A Clockwork Army is a good introduction to steampunk. I would especially recommend this novella to anyone who is curious about this sub-genre but has yet to give it a try!
Filed Under: Horror, Reviews, Science Fiction/Fantasy Tagged With: Historical, Horror, Samhain Publishing, Sci-Fi/Fantasy, Short Story, Three Stars...more
Every house talks to itself at night. Pipes rattle, duct work expands and contracts with changing temperatures, shutters flap in the wind and sometimeEvery house talks to itself at night. Pipes rattle, duct work expands and contracts with changing temperatures, shutters flap in the wind and sometimes inanimate objects soar across the room.
At least that’s what is happening in Libby and Ethan’s new place.
Moving halfway across the country to start a new job is simultaneously exhilarating and exhausting. Ethan and Libby are eager to make new friends with the locals but for some reason none of their neighbors seem interested in getting to know them. I winced in sympathy as Ethan attempts to find a friendly soul to sell him a cord of firewood or give him the inside scoop on the best place in town for a hot cup of coffee as Libby adjusted to her boss and coworkers.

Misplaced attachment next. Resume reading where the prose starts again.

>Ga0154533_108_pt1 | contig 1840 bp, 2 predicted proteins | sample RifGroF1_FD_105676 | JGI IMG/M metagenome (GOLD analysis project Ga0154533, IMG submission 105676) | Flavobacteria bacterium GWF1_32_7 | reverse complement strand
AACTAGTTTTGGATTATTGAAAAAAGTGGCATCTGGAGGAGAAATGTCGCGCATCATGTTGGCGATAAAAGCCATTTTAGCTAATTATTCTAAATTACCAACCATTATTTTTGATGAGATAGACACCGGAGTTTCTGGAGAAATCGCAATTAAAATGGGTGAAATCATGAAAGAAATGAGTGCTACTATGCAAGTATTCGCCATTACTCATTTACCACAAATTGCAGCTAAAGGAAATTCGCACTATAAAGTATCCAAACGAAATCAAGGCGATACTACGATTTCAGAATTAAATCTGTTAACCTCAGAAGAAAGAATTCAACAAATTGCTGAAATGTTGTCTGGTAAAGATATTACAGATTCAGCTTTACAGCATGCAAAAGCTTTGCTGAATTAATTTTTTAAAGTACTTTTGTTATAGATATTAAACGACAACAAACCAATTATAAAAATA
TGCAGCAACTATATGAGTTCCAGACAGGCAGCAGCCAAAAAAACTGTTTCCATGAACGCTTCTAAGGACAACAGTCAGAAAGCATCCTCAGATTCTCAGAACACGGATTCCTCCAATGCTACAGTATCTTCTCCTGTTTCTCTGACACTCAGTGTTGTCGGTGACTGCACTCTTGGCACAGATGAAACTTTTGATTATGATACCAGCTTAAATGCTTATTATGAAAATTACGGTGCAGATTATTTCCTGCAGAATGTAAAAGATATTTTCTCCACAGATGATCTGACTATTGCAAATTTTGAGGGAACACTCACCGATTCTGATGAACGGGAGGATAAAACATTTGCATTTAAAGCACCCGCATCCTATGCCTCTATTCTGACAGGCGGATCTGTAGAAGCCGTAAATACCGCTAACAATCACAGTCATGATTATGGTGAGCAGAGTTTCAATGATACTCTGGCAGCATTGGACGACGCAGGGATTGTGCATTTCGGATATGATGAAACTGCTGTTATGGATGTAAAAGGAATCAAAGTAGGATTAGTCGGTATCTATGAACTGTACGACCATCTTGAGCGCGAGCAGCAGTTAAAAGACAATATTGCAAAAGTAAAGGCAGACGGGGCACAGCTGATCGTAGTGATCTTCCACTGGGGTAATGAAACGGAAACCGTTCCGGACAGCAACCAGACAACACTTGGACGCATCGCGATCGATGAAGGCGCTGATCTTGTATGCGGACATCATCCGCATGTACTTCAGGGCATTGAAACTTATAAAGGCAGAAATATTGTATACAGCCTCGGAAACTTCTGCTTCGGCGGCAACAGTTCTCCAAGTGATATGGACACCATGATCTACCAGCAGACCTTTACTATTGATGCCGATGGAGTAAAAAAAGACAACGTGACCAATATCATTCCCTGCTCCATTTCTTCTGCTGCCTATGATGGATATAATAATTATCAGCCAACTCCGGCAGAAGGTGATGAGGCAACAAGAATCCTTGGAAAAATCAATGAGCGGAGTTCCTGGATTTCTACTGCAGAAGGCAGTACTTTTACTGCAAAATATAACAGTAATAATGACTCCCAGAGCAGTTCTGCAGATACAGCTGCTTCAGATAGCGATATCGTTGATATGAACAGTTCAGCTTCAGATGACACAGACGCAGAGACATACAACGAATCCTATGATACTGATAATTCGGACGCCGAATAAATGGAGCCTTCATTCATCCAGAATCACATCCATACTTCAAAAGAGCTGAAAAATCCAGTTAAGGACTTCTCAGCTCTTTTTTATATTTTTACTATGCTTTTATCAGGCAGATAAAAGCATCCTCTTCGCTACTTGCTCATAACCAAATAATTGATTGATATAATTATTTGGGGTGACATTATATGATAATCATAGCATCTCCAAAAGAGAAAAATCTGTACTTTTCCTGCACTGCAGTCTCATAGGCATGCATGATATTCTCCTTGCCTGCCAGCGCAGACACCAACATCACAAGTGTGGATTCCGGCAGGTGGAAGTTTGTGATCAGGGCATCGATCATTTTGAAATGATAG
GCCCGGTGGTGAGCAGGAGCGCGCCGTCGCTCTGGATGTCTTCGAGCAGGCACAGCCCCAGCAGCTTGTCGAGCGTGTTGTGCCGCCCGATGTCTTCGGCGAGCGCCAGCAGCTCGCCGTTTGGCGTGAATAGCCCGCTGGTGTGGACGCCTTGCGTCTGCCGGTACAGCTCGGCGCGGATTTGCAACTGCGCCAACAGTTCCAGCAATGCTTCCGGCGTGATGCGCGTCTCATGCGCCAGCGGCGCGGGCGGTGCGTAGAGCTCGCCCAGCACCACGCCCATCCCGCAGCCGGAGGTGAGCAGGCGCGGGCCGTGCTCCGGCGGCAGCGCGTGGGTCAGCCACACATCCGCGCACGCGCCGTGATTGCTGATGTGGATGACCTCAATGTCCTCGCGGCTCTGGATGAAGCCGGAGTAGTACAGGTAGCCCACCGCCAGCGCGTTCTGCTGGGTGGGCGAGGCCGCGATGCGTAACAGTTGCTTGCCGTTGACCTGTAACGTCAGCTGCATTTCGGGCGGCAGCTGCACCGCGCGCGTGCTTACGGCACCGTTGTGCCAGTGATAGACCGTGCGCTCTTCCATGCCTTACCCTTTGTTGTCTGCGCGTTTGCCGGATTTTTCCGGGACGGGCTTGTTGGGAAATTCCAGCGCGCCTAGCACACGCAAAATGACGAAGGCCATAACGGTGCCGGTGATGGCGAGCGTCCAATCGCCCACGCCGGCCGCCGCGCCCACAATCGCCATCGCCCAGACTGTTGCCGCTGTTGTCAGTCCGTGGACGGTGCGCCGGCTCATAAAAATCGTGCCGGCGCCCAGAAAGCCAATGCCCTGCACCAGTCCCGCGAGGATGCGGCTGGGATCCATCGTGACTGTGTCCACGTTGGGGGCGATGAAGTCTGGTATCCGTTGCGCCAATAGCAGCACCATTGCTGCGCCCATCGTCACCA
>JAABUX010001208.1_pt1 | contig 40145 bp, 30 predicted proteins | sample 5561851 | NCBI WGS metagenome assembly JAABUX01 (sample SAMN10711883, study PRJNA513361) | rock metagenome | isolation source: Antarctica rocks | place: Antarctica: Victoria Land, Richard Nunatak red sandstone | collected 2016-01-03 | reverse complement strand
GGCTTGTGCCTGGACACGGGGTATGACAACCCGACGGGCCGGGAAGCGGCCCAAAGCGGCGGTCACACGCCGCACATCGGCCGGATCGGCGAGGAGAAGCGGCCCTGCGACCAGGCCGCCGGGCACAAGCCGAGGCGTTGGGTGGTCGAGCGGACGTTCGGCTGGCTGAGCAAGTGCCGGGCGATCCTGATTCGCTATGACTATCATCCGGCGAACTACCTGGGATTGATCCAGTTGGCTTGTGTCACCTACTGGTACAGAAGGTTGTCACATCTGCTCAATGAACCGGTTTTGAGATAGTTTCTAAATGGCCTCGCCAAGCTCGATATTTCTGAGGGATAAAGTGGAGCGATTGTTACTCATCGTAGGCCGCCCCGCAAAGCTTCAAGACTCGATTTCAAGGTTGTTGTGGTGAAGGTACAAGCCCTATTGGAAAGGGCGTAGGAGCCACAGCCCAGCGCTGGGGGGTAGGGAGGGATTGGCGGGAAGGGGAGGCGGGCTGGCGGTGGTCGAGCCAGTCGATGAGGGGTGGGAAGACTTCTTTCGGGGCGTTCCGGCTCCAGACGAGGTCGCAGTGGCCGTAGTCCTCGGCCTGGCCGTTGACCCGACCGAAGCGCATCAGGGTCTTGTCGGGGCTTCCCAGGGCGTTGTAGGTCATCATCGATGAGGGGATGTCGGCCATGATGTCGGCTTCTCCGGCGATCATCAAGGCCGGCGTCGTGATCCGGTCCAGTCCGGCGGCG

Weird things begin to occur almost as soon as this couple moves into their new rental but Ethan and Libby have an excuse for every one of them. I still wonder why two computer-savvy, intelligent adults wouldn’t have investigated the clues sooner either through a simple Internet search or by visiting the archives at the local library. In their shoes this would have been my first reaction to certain inexplainable events and their passive reactions to the presence in their home and all of the contradictions they encounter distracted me from what was an otherwise good story.
In the beginning I wished the plot would speed up a little bit as the hints about what was actually happening were punctuated by what I considered to be a few too many subplots. It was rewarding to piece everything together, though, once I realized this book was meant to be a slow, subtle burn. The last few sentences were particularly chilling and begged for a sequel. While I don’t know if the author has any plans to do so I hope to hear from Libby and Ethan again soon!